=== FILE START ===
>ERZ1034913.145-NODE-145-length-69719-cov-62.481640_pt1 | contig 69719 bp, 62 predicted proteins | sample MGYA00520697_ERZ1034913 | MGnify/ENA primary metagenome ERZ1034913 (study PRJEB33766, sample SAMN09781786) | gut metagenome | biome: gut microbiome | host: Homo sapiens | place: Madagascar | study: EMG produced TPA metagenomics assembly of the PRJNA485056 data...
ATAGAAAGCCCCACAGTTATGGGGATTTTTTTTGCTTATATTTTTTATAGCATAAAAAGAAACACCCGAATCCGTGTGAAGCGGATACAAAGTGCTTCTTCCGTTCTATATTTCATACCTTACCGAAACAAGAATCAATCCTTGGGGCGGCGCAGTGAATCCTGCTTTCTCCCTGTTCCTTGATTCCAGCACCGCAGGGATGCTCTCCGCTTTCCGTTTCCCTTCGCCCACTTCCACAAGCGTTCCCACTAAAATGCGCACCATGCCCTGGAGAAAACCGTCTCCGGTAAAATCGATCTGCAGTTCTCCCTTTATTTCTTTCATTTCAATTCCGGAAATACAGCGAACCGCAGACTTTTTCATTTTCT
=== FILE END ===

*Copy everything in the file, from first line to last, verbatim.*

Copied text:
>ERZ1034913.145-NODE-145-length-69719-cov-62.481640_pt1 | contig 69719 bp, 62 predicted proteins | sample MGYA00520697_ERZ1034913 | MGnify/ENA primary metagenome ERZ1034913 (study PRJEB33766, sample SAMN09781786) | gut metagenome | biome: gut microbiome | host: Homo sapiens | place: Madagascar | study: EMG produced TPA metagenomics assembly of the PRJNA485056 data...
ATAGAAAGCCCCACAGTTATGGGGATTTTTTTTGCTTATATTTTTTATAGCATAAAAAGAAACACCCGAATCCGTGTGAAGCGGATACAAAGTGCTTCTTCCGTTCTATATTTCATACCTTACCGAAACAAGAATCAATCCTTGGGGCGGCGCAGTGAATCCTGCTTTCTCCCTGTTCCTTGATTCCAGCACCGCAGGGATGCTCTCCGCTTTCCGTTTCCCTTCGCCCACTTCCACAAGCGTTCCCACTAAAATGCGCACCATGCCCTGGAGAAAACCGTCTCCGGTAAAATCGATCTGCAGTTCTCCCTTTATTTCTTTCATTTCAATTCCGGAAATACAGCGAACCGCAGACTTTTTCATTTTCT